Doubtless the world has made progress, but…not all of the children born in the eighteenth century filled early graves because of medicines of those days. Boneset and mullein, comfrey and calamus, sage and smartweed were not deadly at any rate, and if they were administered and swallowed with faith in their curative properties they may have been as effective as the most recent of coal-tar derivatives.
These herbs, roots and berries were leagues in advance of the “medicines” they displayed (sic)…few men now would survive the doses of jalap and opium that (are) prescribed for yellow fever, yet both of these drugs are cleanly compared with those (herbs)…The herbs marked a distinct advance over those remedies and they survive, even holding their own through the era of proprietary medicines, now declining to some extent. A neighboring town ships sculletaria by the bale to New York and we assume there is still a demand for dandelion root, both facts indicating that the older types of medicines are not forgotten. Considering the fact that no drug, so far as we know, boasts the antiquity of aloes, we fancy that the herbs will be in demand for a long time. –The New York Times, June 23, 1919
In twenty years, Western periodicals and other media will not have to hide their desire to publish the triumphs, not just the trials, of the great medicinal benefits of herbs. The rate at which Western, allopathic, cut and burn, inorganic medicine is in decline is a current social reflection of Darwin’s theory of survival of the fittest. Tempered by the crucible of experience, overloaded with surreptitious chemical toxins, and no longer content to repollute our bodies with properly prescribed poisons, we are returning to our roots.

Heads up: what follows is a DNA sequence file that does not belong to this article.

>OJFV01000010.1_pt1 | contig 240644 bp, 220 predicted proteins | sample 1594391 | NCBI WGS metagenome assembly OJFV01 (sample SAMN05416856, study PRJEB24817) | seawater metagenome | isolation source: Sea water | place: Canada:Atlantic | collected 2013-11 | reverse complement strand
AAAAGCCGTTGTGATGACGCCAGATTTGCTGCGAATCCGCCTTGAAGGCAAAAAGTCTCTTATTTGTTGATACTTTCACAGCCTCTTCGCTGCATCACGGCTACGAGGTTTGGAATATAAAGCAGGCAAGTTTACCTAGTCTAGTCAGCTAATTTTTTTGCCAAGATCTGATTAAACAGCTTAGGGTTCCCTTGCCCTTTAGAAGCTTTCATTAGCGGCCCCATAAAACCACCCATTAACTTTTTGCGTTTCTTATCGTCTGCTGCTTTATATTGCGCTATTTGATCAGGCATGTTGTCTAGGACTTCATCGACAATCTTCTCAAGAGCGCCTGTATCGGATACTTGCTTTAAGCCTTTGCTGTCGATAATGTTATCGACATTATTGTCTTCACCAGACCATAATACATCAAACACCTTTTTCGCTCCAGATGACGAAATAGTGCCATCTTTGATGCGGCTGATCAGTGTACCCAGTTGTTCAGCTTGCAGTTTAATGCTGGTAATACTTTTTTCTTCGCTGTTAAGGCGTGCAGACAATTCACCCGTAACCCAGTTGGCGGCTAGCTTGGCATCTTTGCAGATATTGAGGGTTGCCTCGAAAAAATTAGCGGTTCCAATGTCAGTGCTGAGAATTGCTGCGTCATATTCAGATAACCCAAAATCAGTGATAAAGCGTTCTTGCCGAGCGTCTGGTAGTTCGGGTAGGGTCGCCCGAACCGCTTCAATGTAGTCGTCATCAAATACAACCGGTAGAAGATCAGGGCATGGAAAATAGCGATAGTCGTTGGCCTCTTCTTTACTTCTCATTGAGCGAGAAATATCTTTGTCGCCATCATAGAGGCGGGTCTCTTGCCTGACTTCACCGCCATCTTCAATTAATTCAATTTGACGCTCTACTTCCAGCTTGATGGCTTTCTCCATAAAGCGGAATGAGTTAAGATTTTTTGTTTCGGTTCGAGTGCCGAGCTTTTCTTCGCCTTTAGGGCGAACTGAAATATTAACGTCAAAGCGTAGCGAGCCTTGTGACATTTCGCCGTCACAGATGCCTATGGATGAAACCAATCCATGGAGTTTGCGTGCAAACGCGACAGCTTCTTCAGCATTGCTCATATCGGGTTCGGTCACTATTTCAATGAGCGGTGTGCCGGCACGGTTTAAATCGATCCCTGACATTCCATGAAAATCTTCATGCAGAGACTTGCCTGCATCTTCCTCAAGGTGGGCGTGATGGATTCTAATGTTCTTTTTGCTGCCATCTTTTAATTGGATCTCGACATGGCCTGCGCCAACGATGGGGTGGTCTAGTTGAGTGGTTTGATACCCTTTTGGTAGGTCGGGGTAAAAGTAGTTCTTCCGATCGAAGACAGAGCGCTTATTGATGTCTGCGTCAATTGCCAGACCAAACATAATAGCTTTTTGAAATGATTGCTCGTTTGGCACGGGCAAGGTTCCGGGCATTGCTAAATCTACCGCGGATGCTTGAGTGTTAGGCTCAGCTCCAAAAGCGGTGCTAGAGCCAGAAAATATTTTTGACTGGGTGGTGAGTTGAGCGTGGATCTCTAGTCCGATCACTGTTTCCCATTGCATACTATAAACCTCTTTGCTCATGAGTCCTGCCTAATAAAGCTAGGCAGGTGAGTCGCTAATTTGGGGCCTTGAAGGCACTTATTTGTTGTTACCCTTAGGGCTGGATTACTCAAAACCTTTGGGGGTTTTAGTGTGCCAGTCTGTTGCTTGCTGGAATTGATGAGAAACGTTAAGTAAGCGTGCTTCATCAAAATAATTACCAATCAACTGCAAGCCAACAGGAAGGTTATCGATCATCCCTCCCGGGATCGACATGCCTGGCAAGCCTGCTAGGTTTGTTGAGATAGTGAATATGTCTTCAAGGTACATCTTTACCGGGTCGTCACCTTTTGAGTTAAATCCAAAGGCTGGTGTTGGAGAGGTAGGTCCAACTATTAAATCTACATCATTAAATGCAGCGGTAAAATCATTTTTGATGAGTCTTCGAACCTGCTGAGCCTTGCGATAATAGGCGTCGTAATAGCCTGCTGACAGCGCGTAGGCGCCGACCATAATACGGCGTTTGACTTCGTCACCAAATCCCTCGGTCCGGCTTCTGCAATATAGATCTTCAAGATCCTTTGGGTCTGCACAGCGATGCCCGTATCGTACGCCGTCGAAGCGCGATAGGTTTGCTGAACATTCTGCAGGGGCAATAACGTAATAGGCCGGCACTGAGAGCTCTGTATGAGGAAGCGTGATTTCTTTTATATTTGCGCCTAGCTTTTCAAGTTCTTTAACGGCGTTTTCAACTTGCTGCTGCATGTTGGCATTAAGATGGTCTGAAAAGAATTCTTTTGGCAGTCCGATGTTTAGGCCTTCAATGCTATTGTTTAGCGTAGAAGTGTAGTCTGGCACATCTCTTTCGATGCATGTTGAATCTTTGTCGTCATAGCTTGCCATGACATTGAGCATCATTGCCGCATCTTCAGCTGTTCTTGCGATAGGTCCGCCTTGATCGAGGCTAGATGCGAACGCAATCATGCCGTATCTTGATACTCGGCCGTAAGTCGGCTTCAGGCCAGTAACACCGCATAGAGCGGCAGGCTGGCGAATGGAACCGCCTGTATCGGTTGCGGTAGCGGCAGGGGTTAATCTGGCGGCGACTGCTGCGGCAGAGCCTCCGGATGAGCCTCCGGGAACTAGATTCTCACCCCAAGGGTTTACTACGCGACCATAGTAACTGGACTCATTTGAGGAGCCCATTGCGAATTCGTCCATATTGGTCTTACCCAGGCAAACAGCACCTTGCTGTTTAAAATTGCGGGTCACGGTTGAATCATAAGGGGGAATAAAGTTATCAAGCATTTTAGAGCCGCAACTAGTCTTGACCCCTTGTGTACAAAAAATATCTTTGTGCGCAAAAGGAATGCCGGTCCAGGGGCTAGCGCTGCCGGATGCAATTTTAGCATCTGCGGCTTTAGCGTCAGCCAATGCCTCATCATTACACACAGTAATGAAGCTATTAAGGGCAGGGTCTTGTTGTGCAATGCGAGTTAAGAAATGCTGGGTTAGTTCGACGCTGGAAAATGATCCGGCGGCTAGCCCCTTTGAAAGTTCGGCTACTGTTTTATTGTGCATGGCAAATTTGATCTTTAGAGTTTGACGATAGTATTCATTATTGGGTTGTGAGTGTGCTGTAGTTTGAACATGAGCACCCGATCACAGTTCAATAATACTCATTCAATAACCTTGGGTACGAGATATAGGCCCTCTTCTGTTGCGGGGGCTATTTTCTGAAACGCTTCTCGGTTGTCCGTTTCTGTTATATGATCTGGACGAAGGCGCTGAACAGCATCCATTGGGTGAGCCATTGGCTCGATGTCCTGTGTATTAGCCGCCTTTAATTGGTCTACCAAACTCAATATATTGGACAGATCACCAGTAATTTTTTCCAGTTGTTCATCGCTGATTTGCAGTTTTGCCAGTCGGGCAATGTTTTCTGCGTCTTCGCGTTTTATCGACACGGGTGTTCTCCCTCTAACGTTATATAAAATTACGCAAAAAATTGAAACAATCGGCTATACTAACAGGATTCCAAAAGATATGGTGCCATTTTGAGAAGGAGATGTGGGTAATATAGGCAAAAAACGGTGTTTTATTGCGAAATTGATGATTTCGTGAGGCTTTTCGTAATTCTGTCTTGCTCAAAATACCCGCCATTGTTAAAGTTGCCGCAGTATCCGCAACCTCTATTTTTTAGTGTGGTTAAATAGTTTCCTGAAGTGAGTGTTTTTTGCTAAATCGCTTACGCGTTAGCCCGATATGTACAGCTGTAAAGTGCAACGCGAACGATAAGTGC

The healing arts are still a woman’s rite; quietly, women gathered together throughout the 20th century, and now more openly in the 21st century, sharing this ancient lore. We speak to one another passionately of the mysterious grace of our atypical knowledge, protected by our guardian grandmother angels, smiling down, still holding their gathering baskets. We know that a good root soup will help wintertime colds and flus while an early spring tonic will sprout a burst of energy for refeathering our nest. As society progresses, so too will our healing circles; we have already begot botanical gardens, books a plenty, workshops, entire herbal magazines, master’s degrees in herbology, radio shows, online resources, conferences on complementary medicine, and so very promising-herbal teas and tinctures in our American supermarkets!
In twenty years, each of our communities will again, as in Medieval times, have a botanic garden of medicine plants, with evolved high school home economics classes learning how to combine the roots, leaves, twigs, bark, seeds, and berries into delicious brews for those holistic, herbal apothecary categories-anodynes, lymphatics, vulneraries, bitters, emmenagogues, nervines, rubefacients and demulcents. The role herbs will play then will flourish as we apply their apothecary qualities to the challenges we’ll see at that time.
And like the poetic, spindly roots of our American ginseng, our knowledge of plant spirit medicine will grow too, delivering us into the sacred territory of indigenous people everywhere. The shaman’s earthspirit song, once sung only by the medicine men and women of our cultural ancestors, will find a new voice in the recent city landscape. Fancy that the "antiquity of aloes" and other herbs will boast for a long, long time to come.
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